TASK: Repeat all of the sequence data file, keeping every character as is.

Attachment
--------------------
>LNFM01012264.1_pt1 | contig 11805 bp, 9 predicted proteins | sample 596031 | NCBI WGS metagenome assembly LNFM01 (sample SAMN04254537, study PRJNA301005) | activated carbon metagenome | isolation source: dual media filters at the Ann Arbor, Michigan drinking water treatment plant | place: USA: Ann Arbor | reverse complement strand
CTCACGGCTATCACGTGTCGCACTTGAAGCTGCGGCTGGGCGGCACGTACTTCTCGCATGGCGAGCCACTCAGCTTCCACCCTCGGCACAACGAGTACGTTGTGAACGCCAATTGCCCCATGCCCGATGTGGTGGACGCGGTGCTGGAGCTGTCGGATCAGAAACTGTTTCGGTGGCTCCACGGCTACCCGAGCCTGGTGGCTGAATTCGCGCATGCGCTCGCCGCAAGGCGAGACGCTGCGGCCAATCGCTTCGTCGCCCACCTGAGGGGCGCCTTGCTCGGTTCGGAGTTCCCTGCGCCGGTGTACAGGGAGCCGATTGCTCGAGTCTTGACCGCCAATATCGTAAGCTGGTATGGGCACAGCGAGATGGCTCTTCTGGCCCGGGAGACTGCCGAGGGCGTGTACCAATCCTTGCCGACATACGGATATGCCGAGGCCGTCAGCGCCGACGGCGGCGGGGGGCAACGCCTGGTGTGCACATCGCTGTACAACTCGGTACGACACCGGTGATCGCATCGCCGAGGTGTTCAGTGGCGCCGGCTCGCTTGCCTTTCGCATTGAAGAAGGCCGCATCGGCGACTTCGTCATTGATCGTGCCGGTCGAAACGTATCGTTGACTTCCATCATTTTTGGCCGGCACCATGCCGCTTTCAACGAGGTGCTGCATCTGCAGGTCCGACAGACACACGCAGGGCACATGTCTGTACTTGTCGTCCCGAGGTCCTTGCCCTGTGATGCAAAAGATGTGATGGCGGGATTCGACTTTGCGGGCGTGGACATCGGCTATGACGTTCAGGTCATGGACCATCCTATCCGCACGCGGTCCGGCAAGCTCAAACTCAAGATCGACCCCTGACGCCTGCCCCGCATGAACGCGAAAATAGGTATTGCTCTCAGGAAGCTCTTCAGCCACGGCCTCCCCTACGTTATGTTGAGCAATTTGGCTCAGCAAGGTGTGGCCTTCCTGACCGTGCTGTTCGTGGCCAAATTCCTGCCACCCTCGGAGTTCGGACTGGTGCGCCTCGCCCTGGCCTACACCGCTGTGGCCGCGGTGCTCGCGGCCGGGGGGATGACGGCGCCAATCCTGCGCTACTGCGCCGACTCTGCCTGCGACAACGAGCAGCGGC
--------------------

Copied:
>LNFM01012264.1_pt1 | contig 11805 bp, 9 predicted proteins | sample 596031 | NCBI WGS metagenome assembly LNFM01 (sample SAMN04254537, study PRJNA301005) | activated carbon metagenome | isolation source: dual media filters at the Ann Arbor, Michigan drinking water treatment plant | place: USA: Ann Arbor | reverse complement strand
CTCACGGCTATCACGTGTCGCACTTGAAGCTGCGGCTGGGCGGCACGTACTTCTCGCATGGCGAGCCACTCAGCTTCCACCCTCGGCACAACGAGTACGTTGTGAACGCCAATTGCCCCATGCCCGATGTGGTGGACGCGGTGCTGGAGCTGTCGGATCAGAAACTGTTTCGGTGGCTCCACGGCTACCCGAGCCTGGTGGCTGAATTCGCGCATGCGCTCGCCGCAAGGCGAGACGCTGCGGCCAATCGCTTCGTCGCCCACCTGAGGGGCGCCTTGCTCGGTTCGGAGTTCCCTGCGCCGGTGTACAGGGAGCCGATTGCTCGAGTCTTGACCGCCAATATCGTAAGCTGGTATGGGCACAGCGAGATGGCTCTTCTGGCCCGGGAGACTGCCGAGGGCGTGTACCAATCCTTGCCGACATACGGATATGCCGAGGCCGTCAGCGCCGACGGCGGCGGGGGGCAACGCCTGGTGTGCACATCGCTGTACAACTCGGTACGACACCGGTGATCGCATCGCCGAGGTGTTCAGTGGCGCCGGCTCGCTTGCCTTTCGCATTGAAGAAGGCCGCATCGGCGACTTCGTCATTGATCGTGCCGGTCGAAACGTATCGTTGACTTCCATCATTTTTGGCCGGCACCATGCCGCTTTCAACGAGGTGCTGCATCTGCAGGTCCGACAGACACACGCAGGGCACATGTCTGTACTTGTCGTCCCGAGGTCCTTGCCCTGTGATGCAAAAGATGTGATGGCGGGATTCGACTTTGCGGGCGTGGACATCGGCTATGACGTTCAGGTCATGGACCATCCTATCCGCACGCGGTCCGGCAAGCTCAAACTCAAGATCGACCCCTGACGCCTGCCCCGCATGAACGCGAAAATAGGTATTGCTCTCAGGAAGCTCTTCAGCCACGGCCTCCCCTACGTTATGTTGAGCAATTTGGCTCAGCAAGGTGTGGCCTTCCTGACCGTGCTGTTCGTGGCCAAATTCCTGCCACCCTCGGAGTTCGGACTGGTGCGCCTCGCCCTGGCCTACACCGCTGTGGCCGCGGTGCTCGCGGCCGGGGGGATGACGGCGCCAATCCTGCGCTACTGCGCCGACTCTGCCTGCGACAACGAGCAGCGGC